Don’t dillydally

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Don’t dillydally

CHANG CHUNG-HOON

The author is the head of the industry 1 team of the JoongAng Ilbo.
 
The government’s efforts to legislate the special law on semiconductors has slowed drastically. It feels clearly different from the Korea-U.S. summit or the K-semiconductor strategy announcement. On May 13, before the Korea-U.S. summit, the government presented its so-called “K-semiconductor strategy.” It outlines the semiconductor R&D and facility investment tax exemption, regulatory overhaul, assistance for water and electricity, workforce training, industrial boost and next-generation technology development assistance.

The government’s subsidy is earmarked at only 500 billion won ($441.5 million) for next generation semiconductor development. Others can be allocated only when the semiconductor special law is passed. The ruling Democratic Party (DP) created a special committee on semiconductors.

But the committee is facing challenges at the moment. There is internal opposition in the DP that only Samsung and SK will benefit if the government offers tax exemptions for R&D facility investment through a special law. The financial authorities are also concerned about a reduction in tax revenue. Last year, Samsung Electronics and SK Hynix reported operation profits of 36 trillion won and 5 trillion won, respectively. The special committee is trapped by the argument over whether it is fair to give the major corporations benefits. As a result, the semiconductor industry proposes that the two companies be encouraged to invest in training their workforce and building an ecosystem as much as they benefit from tax exemption.

Another concern is the possibility of being involved in trade disputes, including lawsuits filed with WTO, if the semiconductor industry is specifically assisted. It is reasonable as the WTO agreement on subsidies defines a tax exemption on facility investment as a subsidy. But it is an unnecessary worry. The special committee claims that trade disputes can be avoided by expanding assistance to all future industries such as future cars, 6G communication and biohealth, as well as semiconductors.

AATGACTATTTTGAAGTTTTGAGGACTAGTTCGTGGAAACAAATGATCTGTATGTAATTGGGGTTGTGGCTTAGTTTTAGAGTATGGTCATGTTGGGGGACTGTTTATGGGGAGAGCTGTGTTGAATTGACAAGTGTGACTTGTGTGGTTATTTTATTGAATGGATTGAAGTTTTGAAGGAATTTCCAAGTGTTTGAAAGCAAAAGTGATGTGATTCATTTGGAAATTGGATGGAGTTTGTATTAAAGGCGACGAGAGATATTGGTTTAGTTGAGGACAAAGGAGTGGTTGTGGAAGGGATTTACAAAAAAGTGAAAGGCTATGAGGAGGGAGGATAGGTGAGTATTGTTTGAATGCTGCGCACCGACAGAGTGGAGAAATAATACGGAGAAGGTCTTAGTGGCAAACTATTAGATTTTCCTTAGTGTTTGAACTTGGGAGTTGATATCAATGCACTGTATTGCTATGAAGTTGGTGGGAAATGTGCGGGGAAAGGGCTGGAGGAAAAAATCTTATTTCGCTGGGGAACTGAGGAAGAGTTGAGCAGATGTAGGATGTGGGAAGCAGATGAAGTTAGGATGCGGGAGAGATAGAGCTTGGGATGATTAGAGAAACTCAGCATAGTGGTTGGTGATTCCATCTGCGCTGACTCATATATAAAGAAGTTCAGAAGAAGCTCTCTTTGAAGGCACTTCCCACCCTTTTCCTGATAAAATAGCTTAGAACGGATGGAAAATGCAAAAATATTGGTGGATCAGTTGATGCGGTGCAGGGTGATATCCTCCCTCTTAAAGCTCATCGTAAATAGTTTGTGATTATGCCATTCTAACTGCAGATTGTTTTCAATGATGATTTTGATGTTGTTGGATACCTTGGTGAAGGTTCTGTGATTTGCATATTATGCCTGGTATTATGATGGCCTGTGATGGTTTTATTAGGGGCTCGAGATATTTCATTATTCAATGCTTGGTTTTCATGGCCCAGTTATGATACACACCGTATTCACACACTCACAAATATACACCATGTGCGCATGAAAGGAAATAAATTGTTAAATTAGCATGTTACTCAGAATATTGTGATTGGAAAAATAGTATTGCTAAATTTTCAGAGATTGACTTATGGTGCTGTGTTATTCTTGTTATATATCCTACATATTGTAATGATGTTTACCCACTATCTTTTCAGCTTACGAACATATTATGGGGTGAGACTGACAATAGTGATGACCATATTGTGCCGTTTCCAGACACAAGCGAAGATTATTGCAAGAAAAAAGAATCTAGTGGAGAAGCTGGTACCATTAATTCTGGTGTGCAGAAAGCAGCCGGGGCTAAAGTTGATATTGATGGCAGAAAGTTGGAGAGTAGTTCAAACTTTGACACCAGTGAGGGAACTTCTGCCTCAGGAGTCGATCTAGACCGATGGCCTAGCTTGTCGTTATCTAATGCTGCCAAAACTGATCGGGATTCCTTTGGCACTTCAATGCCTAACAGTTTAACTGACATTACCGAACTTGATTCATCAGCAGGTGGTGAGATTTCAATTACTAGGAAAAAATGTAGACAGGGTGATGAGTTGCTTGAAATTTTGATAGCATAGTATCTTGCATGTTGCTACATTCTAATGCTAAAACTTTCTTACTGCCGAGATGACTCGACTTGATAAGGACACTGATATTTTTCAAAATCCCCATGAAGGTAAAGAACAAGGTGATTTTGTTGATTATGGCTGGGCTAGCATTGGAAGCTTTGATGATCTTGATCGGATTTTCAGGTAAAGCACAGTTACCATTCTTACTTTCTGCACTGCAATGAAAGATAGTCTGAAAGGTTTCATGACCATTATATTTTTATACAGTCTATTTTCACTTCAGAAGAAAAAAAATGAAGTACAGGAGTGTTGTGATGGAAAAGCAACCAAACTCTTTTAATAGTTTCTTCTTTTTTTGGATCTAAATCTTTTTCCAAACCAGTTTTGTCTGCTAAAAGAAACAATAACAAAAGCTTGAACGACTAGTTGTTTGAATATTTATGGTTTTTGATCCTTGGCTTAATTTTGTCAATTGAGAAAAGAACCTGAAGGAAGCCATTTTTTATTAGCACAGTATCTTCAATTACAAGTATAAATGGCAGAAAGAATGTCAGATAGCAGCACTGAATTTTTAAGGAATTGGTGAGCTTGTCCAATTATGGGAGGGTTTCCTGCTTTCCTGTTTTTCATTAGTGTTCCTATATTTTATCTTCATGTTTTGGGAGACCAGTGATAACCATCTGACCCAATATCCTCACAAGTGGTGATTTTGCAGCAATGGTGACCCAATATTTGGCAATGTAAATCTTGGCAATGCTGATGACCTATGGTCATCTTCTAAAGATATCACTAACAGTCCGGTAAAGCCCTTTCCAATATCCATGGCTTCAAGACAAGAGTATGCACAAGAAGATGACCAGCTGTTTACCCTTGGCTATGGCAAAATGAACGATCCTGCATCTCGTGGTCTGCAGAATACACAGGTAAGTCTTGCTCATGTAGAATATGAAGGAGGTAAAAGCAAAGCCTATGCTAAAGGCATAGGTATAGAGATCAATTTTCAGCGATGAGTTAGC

It is worth learning from the case of the United States. The U.S. Congress passed the CHIPS for America Act, directly injecting 59 trillion won over five years. Samsung Electronics and Taiwan’s TSMC as well as American companies like Intel, Micron and TI receive assistance. To avoid WTO suits, the U.S. Senate legislated the U.S. Innovation and Competition Act to spend 280 trillion won on batteries, rare earth matter and medicine, as well as semiconductors, for the next five years. The justification is to secure America’s competitiveness and get ahead of China in these core technologies of the future.

Assistance for semiconductors is an investment in the Korean economy’s growth engine and jobs. The U.S. and Taiwan have come up with many bills to secure semiconductor leadership. In Japan, representatives are busy legislating bills to assist the semiconductor industry.

The government and the National Assembly must resist the narrow-minded perspective of “giving preferential benefits to big corporations” and speed up the legislation with a sense of responsibility to protect the future economy.


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